Musicplyr, according to Hypebot, is a contender in the upcoming Midemlab competition, and aims to make the process of sharing and discovering music with friends extremely fool-proof. Yes, you can easily see what your friends are listening to on Facebook thanks to the social network’s deeper integration with subscription services like Spotify and Rdio, but a constant stream of their guilty pleasures and rare moments of inspired taste is far from a curated list. Musicplyr is, for all intents and purposes, just that.
Simply sign in using Facebook (the service is still in beta, so you have to request an invite — or get one from a friend already using it) and the site will automatically generate a profile for you complete with photo. If you don’t have Facebook (Luddite), you can also sign up the old-fashioned way.
Upon signup, surf on over to your profile and customize at will, and then start building your public playlist. You can create a few private playlists — which isn’t really the point of the service — but you can only make one public list, so exercise your genius well. To build a list, just add links from services like YouTube, Vimeo, Dailymotion and Soundcloud. Add some tags, “Indie,” “Ambient,” etc, and you’re done. When your playlist is played, users can also watch any music videos you add, which is a cool plus.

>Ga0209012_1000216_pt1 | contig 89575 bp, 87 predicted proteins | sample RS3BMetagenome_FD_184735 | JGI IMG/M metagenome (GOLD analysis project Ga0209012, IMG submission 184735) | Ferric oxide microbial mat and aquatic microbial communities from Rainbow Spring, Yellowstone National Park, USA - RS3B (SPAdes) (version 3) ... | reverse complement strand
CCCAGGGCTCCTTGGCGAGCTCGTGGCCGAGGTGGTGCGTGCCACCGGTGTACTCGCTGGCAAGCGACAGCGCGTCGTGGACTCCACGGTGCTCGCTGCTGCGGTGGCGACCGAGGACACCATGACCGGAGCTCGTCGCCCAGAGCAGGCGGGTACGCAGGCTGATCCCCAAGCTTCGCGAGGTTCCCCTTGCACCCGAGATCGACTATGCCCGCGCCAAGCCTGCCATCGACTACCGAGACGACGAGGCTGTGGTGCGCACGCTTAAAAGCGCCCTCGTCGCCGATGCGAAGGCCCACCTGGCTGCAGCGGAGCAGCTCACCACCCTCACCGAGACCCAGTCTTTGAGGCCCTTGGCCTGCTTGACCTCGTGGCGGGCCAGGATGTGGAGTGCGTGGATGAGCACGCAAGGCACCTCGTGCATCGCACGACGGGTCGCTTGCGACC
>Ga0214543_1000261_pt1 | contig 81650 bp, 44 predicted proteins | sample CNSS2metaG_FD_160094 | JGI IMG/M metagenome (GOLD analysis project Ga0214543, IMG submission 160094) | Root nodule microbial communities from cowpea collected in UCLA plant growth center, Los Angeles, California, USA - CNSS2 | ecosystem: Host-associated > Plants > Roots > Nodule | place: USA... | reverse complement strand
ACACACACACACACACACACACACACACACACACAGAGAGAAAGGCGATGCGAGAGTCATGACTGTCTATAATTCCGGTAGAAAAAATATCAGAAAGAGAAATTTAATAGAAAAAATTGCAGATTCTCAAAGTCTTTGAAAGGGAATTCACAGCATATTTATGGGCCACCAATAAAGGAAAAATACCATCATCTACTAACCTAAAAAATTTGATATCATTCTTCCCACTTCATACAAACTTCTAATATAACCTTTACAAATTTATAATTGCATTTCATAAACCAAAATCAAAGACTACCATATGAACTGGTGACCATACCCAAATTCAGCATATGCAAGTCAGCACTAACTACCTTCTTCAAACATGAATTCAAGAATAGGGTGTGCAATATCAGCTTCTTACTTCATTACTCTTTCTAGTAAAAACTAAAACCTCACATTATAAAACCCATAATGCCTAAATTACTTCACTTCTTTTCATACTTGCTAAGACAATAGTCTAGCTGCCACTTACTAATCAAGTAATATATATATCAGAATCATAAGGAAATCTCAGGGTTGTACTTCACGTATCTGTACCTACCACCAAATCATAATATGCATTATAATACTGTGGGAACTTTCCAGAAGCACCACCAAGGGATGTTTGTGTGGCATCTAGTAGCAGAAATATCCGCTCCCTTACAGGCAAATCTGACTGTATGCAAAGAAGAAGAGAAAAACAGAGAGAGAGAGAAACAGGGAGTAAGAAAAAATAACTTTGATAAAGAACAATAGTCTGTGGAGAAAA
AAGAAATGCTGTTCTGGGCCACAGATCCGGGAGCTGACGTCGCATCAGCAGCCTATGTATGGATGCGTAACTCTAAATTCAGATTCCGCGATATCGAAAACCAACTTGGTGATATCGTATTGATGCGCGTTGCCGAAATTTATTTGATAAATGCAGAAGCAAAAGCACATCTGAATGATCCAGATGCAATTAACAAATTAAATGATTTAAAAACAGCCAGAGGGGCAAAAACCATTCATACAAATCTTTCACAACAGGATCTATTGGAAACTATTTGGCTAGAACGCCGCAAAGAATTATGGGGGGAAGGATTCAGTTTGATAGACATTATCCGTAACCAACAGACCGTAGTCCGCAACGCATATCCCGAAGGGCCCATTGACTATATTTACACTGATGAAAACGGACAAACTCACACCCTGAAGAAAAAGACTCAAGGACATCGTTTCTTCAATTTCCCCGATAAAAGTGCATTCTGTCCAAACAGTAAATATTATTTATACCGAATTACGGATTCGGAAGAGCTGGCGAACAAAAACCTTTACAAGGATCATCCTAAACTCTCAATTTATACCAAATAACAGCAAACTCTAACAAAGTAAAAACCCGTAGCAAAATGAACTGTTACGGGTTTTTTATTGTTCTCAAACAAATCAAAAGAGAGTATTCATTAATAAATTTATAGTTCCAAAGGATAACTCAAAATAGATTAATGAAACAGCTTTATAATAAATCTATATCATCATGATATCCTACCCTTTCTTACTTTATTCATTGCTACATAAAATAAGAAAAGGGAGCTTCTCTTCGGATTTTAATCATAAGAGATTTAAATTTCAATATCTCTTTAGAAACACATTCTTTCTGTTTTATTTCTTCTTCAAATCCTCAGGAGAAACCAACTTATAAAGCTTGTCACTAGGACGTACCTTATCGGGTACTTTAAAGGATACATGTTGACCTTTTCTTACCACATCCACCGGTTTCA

After creating your playlist, you can find friends to follow via Facebook and Twitter and then navigate back to the homepage to start interacting with the rest of the community. There, you’ll find your inbox (which will show songs recently added by your friends), your playlists, and playlists created by other users who might not already be your friends. You can follow those dudes as well.
While listening to your friends’/strangers’ playlists, you can also “Like” and comment on songs that you’re into, thereby giving them the positive affirmation that we all so crave as human beasts.
Yeah, there are no bells, no whistles, no battle-to-the-death gameplay. But, really, such “Hey, listen to this!” simplicity is rather refreshing in an already crowded scene of increasingly complicated music discovery apps.